What The Music Industry Should Do About Copyright
Copyright is confusing. Is it working, isn't it working and if it isn't working, what should be done about it? We decided that the best way to make some sense of this complicated and often vicious debate was to ask experts and commentators what they think. Here are their answers:
Richard Stallman, founder of the Free Software Movement:
"Music industry" implies music made on an assembly line: invest money and out comes "music". That's what the major record companies do. For music's sake, let's wipe them out! They deserve it, too. They have attacked our freedom by turning our products against us, implementing digital handcuffs and lobbying for laws to prohibit breaking the handcuffs. (See DefectiveByDesign.org.) Through the RIAA they have sued thousands of teenagers for sharing music. Sharing is good; antisocial attacks on sharing should not be tolerated.
"Music lovers must support musicians, since the music industry doesn't: aside from long-established superstars, musicians get a pittance. They can already do better by dealing with the public directly, and respecting sharing. But we should do more for them.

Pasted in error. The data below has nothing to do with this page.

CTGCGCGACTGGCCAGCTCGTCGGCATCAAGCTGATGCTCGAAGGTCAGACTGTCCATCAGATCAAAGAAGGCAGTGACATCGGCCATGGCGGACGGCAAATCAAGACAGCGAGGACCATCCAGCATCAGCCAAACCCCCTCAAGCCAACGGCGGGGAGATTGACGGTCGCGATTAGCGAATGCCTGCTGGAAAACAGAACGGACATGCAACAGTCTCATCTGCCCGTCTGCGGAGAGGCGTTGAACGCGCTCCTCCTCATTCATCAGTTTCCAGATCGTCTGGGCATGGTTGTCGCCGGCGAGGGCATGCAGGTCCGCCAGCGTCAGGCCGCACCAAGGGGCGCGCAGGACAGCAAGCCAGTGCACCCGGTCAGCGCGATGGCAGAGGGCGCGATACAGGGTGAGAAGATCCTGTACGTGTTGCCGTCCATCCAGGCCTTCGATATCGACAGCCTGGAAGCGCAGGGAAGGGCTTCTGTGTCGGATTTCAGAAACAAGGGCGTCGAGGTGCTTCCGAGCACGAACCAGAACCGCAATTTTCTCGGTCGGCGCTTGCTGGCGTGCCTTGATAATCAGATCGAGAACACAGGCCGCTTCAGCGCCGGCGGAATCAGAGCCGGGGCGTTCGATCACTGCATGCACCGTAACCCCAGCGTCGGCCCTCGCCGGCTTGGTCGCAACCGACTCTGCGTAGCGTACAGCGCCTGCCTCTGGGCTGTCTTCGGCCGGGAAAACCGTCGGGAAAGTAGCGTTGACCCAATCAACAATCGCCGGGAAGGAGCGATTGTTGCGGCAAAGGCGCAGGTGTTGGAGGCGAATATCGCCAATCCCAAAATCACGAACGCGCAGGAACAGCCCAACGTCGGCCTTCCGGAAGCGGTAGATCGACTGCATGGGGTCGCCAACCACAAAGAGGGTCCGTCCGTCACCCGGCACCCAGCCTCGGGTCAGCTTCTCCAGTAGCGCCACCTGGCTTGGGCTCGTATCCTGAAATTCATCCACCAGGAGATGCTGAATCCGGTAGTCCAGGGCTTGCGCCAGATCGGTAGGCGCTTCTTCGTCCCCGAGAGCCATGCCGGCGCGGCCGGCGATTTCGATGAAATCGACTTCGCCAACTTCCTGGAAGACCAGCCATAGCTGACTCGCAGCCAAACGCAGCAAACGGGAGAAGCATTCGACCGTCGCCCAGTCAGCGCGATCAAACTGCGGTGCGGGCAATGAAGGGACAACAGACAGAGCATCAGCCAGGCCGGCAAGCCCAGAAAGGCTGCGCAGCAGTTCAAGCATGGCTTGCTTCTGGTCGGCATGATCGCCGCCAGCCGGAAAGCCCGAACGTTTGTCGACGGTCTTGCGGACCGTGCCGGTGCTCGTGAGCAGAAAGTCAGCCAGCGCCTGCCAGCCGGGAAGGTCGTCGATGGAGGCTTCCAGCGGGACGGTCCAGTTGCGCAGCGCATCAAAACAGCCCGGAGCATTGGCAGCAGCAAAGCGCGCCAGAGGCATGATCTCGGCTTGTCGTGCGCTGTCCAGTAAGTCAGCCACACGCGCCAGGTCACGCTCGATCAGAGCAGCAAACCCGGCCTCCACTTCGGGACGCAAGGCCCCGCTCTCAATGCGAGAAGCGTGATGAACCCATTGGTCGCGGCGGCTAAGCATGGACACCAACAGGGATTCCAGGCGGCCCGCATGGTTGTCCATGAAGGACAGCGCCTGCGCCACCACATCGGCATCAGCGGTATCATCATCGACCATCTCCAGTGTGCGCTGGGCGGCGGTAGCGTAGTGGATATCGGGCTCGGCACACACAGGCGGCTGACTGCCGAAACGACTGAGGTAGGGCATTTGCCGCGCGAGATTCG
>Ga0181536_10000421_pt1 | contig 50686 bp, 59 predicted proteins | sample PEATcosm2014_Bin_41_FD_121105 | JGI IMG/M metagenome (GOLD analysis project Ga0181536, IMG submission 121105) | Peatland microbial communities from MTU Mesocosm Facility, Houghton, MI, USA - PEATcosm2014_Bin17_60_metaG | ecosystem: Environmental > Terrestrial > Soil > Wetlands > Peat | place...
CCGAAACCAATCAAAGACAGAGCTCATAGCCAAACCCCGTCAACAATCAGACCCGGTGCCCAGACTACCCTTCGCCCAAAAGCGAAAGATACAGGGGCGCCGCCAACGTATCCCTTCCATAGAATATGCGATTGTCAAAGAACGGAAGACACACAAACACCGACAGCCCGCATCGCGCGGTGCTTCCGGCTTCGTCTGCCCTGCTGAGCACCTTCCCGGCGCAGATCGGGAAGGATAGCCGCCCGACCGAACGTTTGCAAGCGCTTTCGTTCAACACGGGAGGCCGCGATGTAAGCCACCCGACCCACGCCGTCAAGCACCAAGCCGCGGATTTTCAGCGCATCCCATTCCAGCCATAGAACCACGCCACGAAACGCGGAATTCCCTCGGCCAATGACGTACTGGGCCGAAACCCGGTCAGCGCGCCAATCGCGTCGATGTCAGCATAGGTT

One way is by distributing public funds to musicians and composers, based on their popularity as measured by polling, but not in linear proportion. If each artist's subsidy is proportional to the cube root of her popularity, we can support more artists adequately with less total money, instead of making a few superstars rich.
The other way is by anonymous voluntary payments. If each player had a $ button — push it to send one dollar to the musicians and composers of the work last played — only poor people would hesitate to give. Some musicians already find large, occasional voluntary payments support them better than the record companies, but many painless small voluntary payments would add up to a larger sum."
Eric Mackay, CELAS:
“To be honest, I think it should more be a question about how users should be dealing with copyright.
There is an argument that rights holders should be adapting to the way that users now interact with music, and I agree to an extent, but that doesn’t fit with some consumers’ views that music has no value – how can you continue to invest in nurturing talent when you generate no revenue from it?
In order to tackle this, rights holders should be looking to find a way to exploit the emotional relationships that music creates and, as such, increase the perception of music as a valuable commodity.
The issue within the industry seems to stem from various rights holders acting in a protectionist way and not being transparent, causing a lot of in-fighting.
There is definitely a requirement for rights holders to react to the changes in digital a lot quicker than they currently are and it’s understandable that music users get frustrated. One important thing to note though is that it is a lot simpler to get the rights you need for music than, for example, in the film or television industry. The clarity over where to get rights from is just a phone call away.